Last week it was time for another quick road trip. Wanting to check out the brown drake hatch, I tried to get to Silver Creek earlier. They came and went. I didn't.
So, another good looking weather window opened. An opportunity to chase clear water, do a little camping. My tent erecting skills needed the practice.
The best thing about Silver Creek is getting there at sunrise and listening to the birds. I love watching the hills and valley light up with the first morning rays. Besides, what else is a guy supposed to do when he gets up at 4:30 and drinks all of the coffee?
First morning. Blue-winged olives. A smattering of PMD's. There was a flight of what looked to be white miller caddis like those seen on the Firehole in Yellowstone.
Fish? Loads of little ones. Most chased the white miller. A few on the olive. Best fish of the morning was a brown that mouthed a small rainbow. One credible brown ate the olive but it came loose when it rolled and I couldn't …
Up and down. So go the river levels. It's absolutely confounding. Between the rain, runoff from snowmelt and dam releases, fishing conditions change, every day.
It was eighty-eight degrees early one evening last week. I usually dread the heat. But, since a guy doesn't know how many trips around the sun he has left, I went anyway. The river had dropped to around 2400 c.f.s. Wading is possible at that level, one can nibble around the edges. If lucky, I thought that I might find a few rising fish. Maybe a few caddis too. They like warm weather.
Shuffling my way through the grass, I stirred up some caddis. Like hoppers, they were up and right back down into the safety of the grass. Like me, they were waiting for the wind to die down.
I found a bit of soft water and settled in to watch. At 7:30 the caddis dance began.
And, soon after, a few fish began to show their noses. I tied on a nine foot leader, which, after fishing a fourteen or sixteen footer was quite a c…
In between rain drops, a spur of the moment road trip to scratch the fishing itch. Our local rivers are flooding. Angling options are few. With dam discharges on the Bighorn temporarily curtailed to a fishable 6000 c.f.s. this presented a brief window of fishing opportunity.
The reward for making the drive?
Midges, blue-winged olives and brown trout. Enough to keep this dry fly fisher happy.
Took a drive out to the river the other day. It's high water time, so I hadn't planned on fishing.
Still, it's good to get out of the house for a few hours. Walk around, shoot a few photos, breathe the sweet spring air.
Everything is green. Finally. There's no annoying bugs yet either. Don't worry, they're coming. Do you know where your bug dope is?
Best of all, I came home with a prize. A massive haul of three morels. Not quite enough for a meal. Luckily I'd accumulated a stash of dried ones over the years. They've been stored in glass jars waiting for a date with the frying pan. The fresh ones are more flavorful, less rubbery. But, the dried ones do in a pinch.
So, tortellini with morels and asparagus. Today was the day.
It's a simple dish. Along with the tortellini, asparagus and mushrooms, butter and bacon round out the flavors.
And, there's a little garlic for vampire abatement. A little parmesan. A splash of milk. Done.
Some days are tough, the fish tougher.
On spring creeks, it's the season of in between hatches.
The day starts with great promise.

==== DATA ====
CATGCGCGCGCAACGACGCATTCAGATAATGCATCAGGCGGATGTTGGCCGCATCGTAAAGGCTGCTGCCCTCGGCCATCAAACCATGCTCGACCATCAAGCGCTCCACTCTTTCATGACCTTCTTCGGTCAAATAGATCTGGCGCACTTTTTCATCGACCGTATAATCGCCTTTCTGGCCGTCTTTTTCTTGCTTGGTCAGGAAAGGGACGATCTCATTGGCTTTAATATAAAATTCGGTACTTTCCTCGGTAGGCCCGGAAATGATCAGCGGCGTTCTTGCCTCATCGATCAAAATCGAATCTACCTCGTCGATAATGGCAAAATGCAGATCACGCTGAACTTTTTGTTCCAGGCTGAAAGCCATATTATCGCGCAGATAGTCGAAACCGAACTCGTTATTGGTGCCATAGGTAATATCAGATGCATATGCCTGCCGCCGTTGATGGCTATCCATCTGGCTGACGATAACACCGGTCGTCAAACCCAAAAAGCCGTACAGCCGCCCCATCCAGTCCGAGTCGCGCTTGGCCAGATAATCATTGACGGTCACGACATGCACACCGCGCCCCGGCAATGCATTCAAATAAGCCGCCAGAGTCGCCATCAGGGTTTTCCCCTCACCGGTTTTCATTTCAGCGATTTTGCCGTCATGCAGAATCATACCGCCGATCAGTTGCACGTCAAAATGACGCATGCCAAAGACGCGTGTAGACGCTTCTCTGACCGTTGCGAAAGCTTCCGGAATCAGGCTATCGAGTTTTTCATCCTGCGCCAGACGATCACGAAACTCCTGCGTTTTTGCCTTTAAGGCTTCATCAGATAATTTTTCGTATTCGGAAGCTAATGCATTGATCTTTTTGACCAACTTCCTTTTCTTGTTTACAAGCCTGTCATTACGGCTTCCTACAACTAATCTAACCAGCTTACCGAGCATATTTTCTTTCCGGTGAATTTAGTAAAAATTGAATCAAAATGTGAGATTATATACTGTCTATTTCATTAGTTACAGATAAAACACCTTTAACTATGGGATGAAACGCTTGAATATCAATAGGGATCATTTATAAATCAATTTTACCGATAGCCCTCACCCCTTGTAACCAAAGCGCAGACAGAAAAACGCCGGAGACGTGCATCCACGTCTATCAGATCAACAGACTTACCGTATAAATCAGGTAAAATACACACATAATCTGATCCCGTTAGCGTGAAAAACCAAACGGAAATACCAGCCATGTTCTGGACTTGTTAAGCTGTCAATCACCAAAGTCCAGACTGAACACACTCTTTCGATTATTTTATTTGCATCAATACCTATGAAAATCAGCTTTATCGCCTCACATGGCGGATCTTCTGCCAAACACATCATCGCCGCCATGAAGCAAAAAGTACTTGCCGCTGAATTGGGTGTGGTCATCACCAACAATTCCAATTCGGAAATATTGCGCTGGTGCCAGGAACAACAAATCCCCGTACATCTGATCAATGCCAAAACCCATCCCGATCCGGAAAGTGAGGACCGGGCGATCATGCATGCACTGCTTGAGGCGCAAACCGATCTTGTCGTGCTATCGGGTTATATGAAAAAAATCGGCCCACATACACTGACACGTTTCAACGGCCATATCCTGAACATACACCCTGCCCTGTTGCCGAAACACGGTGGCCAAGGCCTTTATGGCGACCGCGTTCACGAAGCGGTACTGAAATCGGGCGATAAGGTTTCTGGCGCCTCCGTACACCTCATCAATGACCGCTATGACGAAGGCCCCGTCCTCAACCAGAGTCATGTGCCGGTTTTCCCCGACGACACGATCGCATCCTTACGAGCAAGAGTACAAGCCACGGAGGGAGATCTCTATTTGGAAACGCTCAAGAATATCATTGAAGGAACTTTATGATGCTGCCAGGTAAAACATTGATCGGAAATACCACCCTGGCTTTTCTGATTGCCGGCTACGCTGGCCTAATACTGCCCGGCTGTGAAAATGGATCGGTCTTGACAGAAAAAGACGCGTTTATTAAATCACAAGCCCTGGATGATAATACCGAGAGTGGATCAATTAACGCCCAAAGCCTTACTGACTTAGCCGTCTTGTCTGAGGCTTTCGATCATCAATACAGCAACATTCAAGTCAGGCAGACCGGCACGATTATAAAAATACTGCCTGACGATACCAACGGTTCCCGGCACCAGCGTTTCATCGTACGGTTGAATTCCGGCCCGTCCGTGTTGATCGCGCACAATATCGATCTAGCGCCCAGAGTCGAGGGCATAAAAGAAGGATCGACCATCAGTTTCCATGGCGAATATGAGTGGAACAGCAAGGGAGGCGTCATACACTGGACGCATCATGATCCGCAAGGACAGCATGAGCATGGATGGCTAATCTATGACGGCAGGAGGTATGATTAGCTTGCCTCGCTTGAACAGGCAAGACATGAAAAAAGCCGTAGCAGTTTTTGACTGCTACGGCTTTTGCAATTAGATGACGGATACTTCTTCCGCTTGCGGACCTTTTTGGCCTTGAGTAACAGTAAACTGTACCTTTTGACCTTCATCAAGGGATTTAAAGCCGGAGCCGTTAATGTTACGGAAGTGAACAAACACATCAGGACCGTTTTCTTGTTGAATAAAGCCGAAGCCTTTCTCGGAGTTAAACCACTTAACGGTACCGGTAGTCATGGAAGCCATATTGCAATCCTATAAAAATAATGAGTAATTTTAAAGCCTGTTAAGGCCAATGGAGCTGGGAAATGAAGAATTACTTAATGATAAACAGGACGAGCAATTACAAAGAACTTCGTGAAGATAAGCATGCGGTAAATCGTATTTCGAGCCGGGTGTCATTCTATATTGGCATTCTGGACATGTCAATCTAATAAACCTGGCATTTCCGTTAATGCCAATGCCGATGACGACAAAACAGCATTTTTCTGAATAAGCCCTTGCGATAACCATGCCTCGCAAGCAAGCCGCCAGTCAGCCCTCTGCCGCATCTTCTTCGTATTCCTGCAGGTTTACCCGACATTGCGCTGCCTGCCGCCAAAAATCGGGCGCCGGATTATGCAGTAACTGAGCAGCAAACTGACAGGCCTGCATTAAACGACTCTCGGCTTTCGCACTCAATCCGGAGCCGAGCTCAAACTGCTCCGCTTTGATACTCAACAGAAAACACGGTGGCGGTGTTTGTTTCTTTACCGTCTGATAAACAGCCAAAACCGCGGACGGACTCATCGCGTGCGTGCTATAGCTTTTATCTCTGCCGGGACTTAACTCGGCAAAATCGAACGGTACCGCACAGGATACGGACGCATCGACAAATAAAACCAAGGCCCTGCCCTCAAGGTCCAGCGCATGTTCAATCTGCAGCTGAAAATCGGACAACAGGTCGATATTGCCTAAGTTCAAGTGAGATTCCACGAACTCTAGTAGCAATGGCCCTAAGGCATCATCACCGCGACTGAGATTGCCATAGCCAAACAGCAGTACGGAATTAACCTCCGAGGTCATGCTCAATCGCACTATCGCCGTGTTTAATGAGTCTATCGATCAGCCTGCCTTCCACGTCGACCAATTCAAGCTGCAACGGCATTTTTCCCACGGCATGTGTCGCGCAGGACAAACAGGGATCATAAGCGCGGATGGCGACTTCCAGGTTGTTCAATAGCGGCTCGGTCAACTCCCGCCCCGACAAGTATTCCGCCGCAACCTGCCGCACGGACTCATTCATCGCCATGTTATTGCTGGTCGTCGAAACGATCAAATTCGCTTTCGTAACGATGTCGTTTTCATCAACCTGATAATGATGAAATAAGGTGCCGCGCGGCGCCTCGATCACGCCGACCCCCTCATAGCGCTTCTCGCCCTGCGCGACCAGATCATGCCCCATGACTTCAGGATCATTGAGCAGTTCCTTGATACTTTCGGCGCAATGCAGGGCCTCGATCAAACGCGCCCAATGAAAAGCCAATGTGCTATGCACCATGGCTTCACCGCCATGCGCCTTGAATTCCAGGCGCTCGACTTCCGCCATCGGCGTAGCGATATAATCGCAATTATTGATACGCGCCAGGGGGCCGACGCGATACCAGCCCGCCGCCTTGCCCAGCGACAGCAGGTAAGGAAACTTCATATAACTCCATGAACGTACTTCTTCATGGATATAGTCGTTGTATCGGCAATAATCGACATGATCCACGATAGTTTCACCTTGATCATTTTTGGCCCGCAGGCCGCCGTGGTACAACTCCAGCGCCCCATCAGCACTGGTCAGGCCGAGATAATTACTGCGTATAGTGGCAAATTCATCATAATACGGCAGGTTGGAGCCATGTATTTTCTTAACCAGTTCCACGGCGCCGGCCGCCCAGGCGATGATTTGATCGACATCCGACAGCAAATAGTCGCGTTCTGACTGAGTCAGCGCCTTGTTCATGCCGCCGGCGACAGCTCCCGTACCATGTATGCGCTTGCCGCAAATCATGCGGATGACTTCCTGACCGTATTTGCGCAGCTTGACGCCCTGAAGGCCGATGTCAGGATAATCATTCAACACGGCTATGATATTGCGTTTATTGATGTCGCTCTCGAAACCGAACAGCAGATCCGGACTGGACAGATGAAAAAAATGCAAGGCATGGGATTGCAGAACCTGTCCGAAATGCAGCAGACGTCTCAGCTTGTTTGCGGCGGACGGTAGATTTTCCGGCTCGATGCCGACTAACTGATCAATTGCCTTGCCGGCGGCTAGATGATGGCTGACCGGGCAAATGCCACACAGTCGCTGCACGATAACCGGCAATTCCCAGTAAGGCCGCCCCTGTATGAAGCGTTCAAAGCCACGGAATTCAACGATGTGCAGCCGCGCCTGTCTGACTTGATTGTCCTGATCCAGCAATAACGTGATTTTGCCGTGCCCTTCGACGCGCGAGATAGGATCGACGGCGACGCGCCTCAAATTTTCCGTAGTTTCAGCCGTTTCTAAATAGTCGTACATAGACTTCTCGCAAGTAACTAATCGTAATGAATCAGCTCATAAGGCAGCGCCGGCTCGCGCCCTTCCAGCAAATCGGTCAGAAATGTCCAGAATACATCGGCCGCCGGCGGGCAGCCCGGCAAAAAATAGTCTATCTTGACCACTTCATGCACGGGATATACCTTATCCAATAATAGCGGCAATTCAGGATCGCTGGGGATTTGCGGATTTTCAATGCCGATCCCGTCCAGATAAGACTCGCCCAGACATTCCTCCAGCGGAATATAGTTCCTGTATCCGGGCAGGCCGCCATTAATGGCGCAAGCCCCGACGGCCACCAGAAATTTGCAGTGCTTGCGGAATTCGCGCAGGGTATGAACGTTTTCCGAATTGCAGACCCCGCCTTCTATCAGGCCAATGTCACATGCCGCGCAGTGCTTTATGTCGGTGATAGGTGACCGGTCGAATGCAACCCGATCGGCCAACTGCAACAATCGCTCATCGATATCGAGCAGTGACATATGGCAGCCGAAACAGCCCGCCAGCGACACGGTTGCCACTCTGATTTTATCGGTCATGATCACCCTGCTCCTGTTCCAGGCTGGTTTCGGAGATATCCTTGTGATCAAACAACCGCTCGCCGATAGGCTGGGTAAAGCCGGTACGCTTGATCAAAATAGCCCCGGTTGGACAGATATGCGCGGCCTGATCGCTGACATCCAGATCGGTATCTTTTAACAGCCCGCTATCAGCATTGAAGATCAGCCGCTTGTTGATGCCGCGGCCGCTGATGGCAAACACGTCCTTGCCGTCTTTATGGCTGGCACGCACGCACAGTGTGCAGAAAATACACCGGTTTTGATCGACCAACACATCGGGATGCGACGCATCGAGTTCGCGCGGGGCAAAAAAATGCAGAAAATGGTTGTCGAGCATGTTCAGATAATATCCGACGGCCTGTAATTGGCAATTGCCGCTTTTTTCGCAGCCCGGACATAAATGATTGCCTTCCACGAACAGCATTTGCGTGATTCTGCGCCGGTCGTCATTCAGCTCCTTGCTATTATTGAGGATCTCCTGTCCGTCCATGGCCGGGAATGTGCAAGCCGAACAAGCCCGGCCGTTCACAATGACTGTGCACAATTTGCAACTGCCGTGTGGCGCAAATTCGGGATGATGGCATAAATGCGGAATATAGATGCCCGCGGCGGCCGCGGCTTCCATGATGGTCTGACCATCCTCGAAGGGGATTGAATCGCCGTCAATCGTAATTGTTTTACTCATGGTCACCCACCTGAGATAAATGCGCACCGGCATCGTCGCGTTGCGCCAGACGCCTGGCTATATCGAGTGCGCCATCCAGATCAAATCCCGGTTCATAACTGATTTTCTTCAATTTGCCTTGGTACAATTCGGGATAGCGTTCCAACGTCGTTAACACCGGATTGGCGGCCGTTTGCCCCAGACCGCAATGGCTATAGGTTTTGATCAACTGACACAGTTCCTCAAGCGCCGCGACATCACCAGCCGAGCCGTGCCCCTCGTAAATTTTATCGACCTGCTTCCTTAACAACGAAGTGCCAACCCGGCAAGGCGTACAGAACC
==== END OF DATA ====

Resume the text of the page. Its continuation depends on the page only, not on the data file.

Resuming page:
Blue sky. Warm. Calm.
It doesn't last.
The bugs fail to make their appointment. It doesn't matter. If they show they'd get blown off the water anyway.
Still, one doesn't quit for fear of missing something. Maybe there will be a window. An opportunity.
So you persist.
Squalls come through. As if conditions aren't tough enough already.
But you hang in there. You've made it this far.
Four o'clock. Lunch time.
Can't call it a day yet.
Maybe the wind will lie down at dusk.
Maybe, anything. A crumb.
Just one shot.
The sun pops out, now low on the horizon.
What's that? A dimple. Up against the bank.
The fish eats on the first cast.
All day for one shot.
It was worth it.
Every angler visits a piece of water for the first time. These are my impressions as a first timer to the Bighorn. I imply no level expertise.
It's a bit of a haul for a day trip, but doable for the young and the tough. I left Bozeman around 4:30 a.m. and met up with Satoshi in Livingston. He was the young and tough part of the venture. For Satoshi, it was a guides day off. Of course he ended up rowing the boat.
As I'd lamented in recent posts, spring has been slow to appear in Montana. It was equally slow in appearing as we headed east. Patches of snow still lay in gullies as we drove through the Crow Reservation. Frozen fields were covered with sheets of water from the slowly melting snow. It was raining when we arrived at Ft. Smith. In no hurry to launch, we took our time, visited a couple of the fly shops, decided on a float strategy, and arranged for a shuttle.
No secret, the Bighorn is a known quantity among the western fly fishing crowd. Folks either fish wh…
Someone needs to have a talk with that blasted oversized weather forecasting rodent. You've heard of Phil from Punxsutawney? Six more weeks of winter he said.
It's looking more like six months.
Green grass. In Montana. In July. Maybe.
No matter. I ventured to the creek earlier this week. Sans rod, I walked a section to check for spawning fish. Happily, I can report that some of the graveled areas were finally occupied by rainbows going about their business. A bit further on, a few fish were rising reliably. That was good enough for me! I hightailed it back to the car to retrieve fishing tackle. They were still sipping midges when I returned. And, they were cooperative too!